Celebrating Jewish Literature: Work, family, comedy and deep feelings

By Rabbi Rachel Esserman

When looking at novels for review, I’m sometimes unable to tell if they feature Jewish characters. If I am really interested in a book, I’ve been known to go to great lengths – from making numerous web searches for the “title/author + Jewish,” to writing to an author through his/her website – to find out if any of the characters are Jewish. I was delighted to discover that both “Bookish People” by Susan Coll (Harper Muse) and “Small World” by Laura Zigman (Ecco) have Jewish main characters because the former sounded like fun and I’m a big fan of the latter. 

Readers and lovers of independent bookstores will automatically be drawn to “Bookish People.” Jewish Sophie Bernstein, who owns the bookstore, “sometimes thinks the world divides into two types of people, those who think books are for reading when there’s nothing else to do, and those who avoid other things to do in order to read books.” Although she normally finds herself in the latter category, she now admits to being “a little bit sick of books.” That’s understandable: Sophie’s husband died recently and her college graduate son has no practical plans for the future. On top of this, the store’s manager is moving from D.C. and Sophie worries no one will be able to replace him. All these problems help explain why she’s considering moving into a small room in the store that’s hidden by a secret door – a room no one else knows about. 

Her life is not made easier by the fact that the person who bought the parking lot that the store uses keeps calling, calls she doesn’t want to answer. Plus, several events scheduled for the store are causing some controversy: everything from a protest against a reading by an author whose book claims cats are destroying the bird population to potential violent threats against Raymond Chaucer, a brilliant poet whom some people believe drove his wife to suicide. Sophie wants Clemi, who runs the events, to cancel Raymond’s appearance, but Clemi has reasons of her own for wanting him to appear. She knows he had an affair with her mother, an agent who once worked with him, and may be her father. The protests, the problems with the store’s vacuum cleaner (which plays a larger role than one might imagine), a lawsuit for an absurd reason, electrical problems and wonderful end-of-day e-mail reports offer a great blend of comedy that is almost slapstick at times.

The novel does have undertones of seriousness. The action takes place just after the racist march in Charlottesville, VA: the chants of “Jews shall not replace us” don’t help Sophie’s frame of mind. She is confused by the mixed feelings she has about the store since working there was originally a labor of love. Anyone “who avoid[s] other things to do in order to read books” will enjoy “Bookish People,” especially its ending, which successfully brings together its many plot strands.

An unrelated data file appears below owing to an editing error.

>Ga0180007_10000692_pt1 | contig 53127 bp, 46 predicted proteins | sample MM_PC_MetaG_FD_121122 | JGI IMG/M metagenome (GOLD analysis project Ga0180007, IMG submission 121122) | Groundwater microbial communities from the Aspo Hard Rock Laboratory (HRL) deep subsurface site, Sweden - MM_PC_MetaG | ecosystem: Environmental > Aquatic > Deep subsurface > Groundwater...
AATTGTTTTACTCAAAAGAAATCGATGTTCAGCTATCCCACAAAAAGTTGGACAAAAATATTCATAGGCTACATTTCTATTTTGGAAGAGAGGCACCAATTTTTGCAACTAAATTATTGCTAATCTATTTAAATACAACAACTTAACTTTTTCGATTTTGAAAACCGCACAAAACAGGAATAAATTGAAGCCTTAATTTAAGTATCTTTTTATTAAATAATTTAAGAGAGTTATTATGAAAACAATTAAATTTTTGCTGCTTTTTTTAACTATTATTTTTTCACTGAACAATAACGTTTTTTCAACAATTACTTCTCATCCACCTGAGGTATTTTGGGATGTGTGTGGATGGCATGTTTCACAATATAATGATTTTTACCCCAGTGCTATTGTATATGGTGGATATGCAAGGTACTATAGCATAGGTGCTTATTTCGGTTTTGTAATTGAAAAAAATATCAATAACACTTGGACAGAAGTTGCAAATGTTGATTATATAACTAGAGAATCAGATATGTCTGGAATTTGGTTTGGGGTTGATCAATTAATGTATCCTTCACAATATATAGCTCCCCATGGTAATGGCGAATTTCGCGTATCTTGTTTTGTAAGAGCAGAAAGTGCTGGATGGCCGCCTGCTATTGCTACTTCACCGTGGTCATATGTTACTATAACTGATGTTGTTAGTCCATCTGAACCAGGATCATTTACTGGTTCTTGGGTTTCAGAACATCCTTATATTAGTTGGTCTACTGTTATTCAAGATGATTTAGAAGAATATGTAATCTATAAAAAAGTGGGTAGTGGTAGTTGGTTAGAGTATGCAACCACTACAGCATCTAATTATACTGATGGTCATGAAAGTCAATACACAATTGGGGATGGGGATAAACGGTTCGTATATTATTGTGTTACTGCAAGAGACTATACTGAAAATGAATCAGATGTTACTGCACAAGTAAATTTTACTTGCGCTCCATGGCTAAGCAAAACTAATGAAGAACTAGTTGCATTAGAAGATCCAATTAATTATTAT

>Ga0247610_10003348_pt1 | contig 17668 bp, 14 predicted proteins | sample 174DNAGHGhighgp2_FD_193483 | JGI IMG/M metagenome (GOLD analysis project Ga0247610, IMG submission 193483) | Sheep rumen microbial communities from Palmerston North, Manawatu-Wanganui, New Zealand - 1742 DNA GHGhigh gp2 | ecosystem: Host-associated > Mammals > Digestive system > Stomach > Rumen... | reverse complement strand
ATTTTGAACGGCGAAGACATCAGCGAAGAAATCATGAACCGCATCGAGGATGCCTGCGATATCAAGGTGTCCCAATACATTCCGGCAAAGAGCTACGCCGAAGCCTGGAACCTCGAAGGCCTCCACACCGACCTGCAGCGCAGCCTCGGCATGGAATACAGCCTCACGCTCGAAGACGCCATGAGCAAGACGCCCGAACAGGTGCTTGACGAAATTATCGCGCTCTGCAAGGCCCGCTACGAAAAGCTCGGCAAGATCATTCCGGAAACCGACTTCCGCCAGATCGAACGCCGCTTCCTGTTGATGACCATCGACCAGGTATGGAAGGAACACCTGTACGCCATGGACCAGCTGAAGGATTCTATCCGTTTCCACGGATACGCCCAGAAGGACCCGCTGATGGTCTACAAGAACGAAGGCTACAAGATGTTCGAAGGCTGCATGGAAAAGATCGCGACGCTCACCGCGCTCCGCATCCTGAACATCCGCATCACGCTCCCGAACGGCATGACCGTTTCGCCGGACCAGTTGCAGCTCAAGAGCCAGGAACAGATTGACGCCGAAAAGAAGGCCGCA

While “Bookish People” contains a great deal of humor, “Small World” is far more serious. When taking a quick peek at its plot online, I only noted that it was the story of two divorced sisters, Joyce and Lydia, who moved in together after living on different coasts for almost 30 years. What I had not realized is that they once had another sister, Eleanor, who had cerebral palsy, a seizure disorder and developmental problems. Until her death at the age of 10, Eleanor was the main focus of their mother Louise’s life. Even after she died, Louise dedicated her life to helping the families of those with disabilities, while, at the same time, ignoring her other daughters. Now that their mother is gone, Joyce hopes she and Lydia can become the friends she always wanted them to be. 

Unfortunately, the two sisters seem unable to connect, particularly after new neighbors move in upstairs. The noise they create disturbs Joyce who works from home archiving other people’s family photos and videos. Lydia comes to appreciate the neighbors, something that creates an additional division between the sisters. Some of these sections are actually quite funny, particularly when one or the other sister is unable to appreciate the humor of their misunderstandings. What really divides the two sisters, though, are secrets – secrets not only from their childhood, but about their current situation. These prevent them from truly understanding each other. When revealed, they change not only the sisters’ relationship, but the way they view their family history. 

Parts of their family history is heart-wrenching. For example, Zigman writes about the guilt that Louise felt about what happened to Eleanor, even though she clearly did the best she could. The author also notes how this made her other daughter feel. Joyce clearly believes that she and Lydia mattered less to Louise than did Eleanor, and thinks, “You will also know in some fundamental way that you are unable to articulate but that feels as natural and as constant as breathing, that whatever you and Lydia do or say or accomplish or become in life will never feel like it matters as much” as what happened to Eleanor.

“Small World” is a beautiful, moving work about family and love. The author’s portrayal of the sisters’ conflicting emotions about Eleanor – love, embarrassment and concern, while still wishing to just have their parents to themselves at times – are extremely well done because all those emotions can occur at the same time. On a personal note, I understood what Joyce and Lydia were experiencing. However, the novel also made me extremely grateful for my parents, who never made me feel as if my life didn’t matter. Zigman has produced another wonderful novel.